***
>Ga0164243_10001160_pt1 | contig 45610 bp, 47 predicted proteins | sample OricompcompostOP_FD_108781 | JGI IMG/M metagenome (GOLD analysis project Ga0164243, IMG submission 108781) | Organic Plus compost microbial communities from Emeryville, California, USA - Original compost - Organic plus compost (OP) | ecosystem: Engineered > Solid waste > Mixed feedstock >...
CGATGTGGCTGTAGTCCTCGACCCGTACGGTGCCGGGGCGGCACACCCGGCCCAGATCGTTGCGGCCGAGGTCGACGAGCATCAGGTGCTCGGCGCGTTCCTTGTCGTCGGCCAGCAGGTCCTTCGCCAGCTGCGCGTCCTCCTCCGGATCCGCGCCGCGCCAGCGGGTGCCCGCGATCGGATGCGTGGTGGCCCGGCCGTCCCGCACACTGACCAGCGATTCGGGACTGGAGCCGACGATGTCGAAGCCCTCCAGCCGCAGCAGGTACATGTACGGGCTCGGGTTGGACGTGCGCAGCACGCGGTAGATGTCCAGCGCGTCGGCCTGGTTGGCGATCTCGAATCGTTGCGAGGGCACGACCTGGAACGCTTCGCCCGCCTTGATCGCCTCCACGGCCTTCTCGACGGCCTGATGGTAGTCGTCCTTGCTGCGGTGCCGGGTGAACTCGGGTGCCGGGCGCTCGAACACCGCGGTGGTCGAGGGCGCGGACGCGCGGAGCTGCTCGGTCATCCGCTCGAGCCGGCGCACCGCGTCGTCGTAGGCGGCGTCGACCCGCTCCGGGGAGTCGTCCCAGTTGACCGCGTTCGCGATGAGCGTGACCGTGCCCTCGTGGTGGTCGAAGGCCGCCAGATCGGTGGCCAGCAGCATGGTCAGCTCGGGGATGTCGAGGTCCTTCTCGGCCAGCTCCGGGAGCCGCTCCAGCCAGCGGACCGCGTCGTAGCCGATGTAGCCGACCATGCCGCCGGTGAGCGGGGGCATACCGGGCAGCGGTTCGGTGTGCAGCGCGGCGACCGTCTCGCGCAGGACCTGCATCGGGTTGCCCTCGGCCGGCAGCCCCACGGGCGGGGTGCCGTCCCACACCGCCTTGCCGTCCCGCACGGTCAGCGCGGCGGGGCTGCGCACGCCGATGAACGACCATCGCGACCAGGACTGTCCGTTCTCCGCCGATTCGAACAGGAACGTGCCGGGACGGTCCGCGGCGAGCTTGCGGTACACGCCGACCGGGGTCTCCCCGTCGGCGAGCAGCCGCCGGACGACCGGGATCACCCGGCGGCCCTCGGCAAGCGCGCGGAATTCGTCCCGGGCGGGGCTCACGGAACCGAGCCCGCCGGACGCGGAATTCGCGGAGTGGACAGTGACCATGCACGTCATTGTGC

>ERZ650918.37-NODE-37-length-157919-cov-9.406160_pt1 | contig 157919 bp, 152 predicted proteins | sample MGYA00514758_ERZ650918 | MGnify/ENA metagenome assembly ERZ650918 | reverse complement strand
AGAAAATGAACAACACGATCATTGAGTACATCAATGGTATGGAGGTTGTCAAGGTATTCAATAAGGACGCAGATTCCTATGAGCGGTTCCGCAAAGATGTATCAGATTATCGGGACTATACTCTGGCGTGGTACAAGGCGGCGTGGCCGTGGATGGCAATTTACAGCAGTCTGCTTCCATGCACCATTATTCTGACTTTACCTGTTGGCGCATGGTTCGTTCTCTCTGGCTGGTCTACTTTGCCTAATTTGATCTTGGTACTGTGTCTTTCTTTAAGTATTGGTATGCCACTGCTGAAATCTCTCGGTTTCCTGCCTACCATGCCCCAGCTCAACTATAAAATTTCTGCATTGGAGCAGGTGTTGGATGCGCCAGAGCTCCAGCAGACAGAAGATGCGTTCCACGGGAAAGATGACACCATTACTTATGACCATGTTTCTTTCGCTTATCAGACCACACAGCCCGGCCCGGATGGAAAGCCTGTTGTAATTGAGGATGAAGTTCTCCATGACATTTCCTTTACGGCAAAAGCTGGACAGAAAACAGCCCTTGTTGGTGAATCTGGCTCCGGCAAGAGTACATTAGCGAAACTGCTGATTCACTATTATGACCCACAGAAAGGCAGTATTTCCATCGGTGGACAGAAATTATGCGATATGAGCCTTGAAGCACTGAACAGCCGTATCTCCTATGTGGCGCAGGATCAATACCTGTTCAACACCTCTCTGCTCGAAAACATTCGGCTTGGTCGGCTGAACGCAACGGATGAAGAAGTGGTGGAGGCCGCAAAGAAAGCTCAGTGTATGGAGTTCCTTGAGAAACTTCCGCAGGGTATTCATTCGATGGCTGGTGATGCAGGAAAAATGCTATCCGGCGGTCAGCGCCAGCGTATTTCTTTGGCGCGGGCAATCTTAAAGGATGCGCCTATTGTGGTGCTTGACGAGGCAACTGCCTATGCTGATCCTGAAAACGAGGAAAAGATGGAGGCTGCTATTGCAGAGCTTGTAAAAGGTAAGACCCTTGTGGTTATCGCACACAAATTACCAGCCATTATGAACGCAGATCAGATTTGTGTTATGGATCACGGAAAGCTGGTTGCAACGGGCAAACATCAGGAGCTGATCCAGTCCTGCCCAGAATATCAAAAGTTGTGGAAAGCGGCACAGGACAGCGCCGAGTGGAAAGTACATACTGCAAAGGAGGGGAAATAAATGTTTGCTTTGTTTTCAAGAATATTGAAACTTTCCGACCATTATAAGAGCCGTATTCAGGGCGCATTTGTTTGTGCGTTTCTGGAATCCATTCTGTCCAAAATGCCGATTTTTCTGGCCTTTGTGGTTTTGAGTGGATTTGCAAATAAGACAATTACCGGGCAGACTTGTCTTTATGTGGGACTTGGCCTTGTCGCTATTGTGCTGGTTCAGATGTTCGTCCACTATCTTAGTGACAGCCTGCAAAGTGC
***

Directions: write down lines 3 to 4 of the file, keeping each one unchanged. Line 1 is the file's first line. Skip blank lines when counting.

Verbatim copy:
>ERZ650918.37-NODE-37-length-157919-cov-9.406160_pt1 | contig 157919 bp, 152 predicted proteins | sample MGYA00514758_ERZ650918 | MGnify/ENA metagenome assembly ERZ650918 | reverse complement strand
AGAAAATGAACAACACGATCATTGAGTACATCAATGGTATGGAGGTTGTCAAGGTATTCAATAAGGACGCAGATTCCTATGAGCGGTTCCGCAAAGATGTATCAGATTATCGGGACTATACTCTGGCGTGGTACAAGGCGGCGTGGCCGTGGATGGCAATTTACAGCAGTCTGCTTCCATGCACCATTATTCTGACTTTACCTGTTGGCGCATGGTTCGTTCTCTCTGGCTGGTCTACTTTGCCTAATTTGATCTTGGTACTGTGTCTTTCTTTAAGTATTGGTATGCCACTGCTGAAATCTCTCGGTTTCCTGCCTACCATGCCCCAGCTCAACTATAAAATTTCTGCATTGGAGCAGGTGTTGGATGCGCCAGAGCTCCAGCAGACAGAAGATGCGTTCCACGGGAAAGATGACACCATTACTTATGACCATGTTTCTTTCGCTTATCAGACCACACAGCCCGGCCCGGATGGAAAGCCTGTTGTAATTGAGGATGAAGTTCTCCATGACATTTCCTTTACGGCAAAAGCTGGACAGAAAACAGCCCTTGTTGGTGAATCTGGCTCCGGCAAGAGTACATTAGCGAAACTGCTGATTCACTATTATGACCCACAGAAAGGCAGTATTTCCATCGGTGGACAGAAATTATGCGATATGAGCCTTGAAGCACTGAACAGCCGTATCTCCTATGTGGCGCAGGATCAATACCTGTTCAACACCTCTCTGCTCGAAAACATTCGGCTTGGTCGGCTGAACGCAACGGATGAAGAAGTGGTGGAGGCCGCAAAGAAAGCTCAGTGTATGGAGTTCCTTGAGAAACTTCCGCAGGGTATTCATTCGATGGCTGGTGATGCAGGAAAAATGCTATCCGGCGGTCAGCGCCAGCGTATTTCTTTGGCGCGGGCAATCTTAAAGGATGCGCCTATTGTGGTGCTTGACGAGGCAACTGCCTATGCTGATCCTGAAAACGAGGAAAAGATGGAGGCTGCTATTGCAGAGCTTGTAAAAGGTAAGACCCTTGTGGTTATCGCACACAAATTACCAGCCATTATGAACGCAGATCAGATTTGTGTTATGGATCACGGAAAGCTGGTTGCAACGGGCAAACATCAGGAGCTGATCCAGTCCTGCCCAGAATATCAAAAGTTGTGGAAAGCGGCACAGGACAGCGCCGAGTGGAAAGTACATACTGCAAAGGAGGGGAAATAAATGTTTGCTTTGTTTTCAAGAATATTGAAACTTTCCGACCATTATAAGAGCCGTATTCAGGGCGCATTTGTTTGTGCGTTTCTGGAATCCATTCTGTCCAAAATGCCGATTTTTCTGGCCTTTGTGGTTTTGAGTGGATTTGCAAATAAGACAATTACCGGGCAGACTTGTCTTTATGTGGGACTTGGCCTTGTCGCTATTGTGCTGGTTCAGATGTTCGTCCACTATCTTAGTGACAGCCTGCAAAGTGC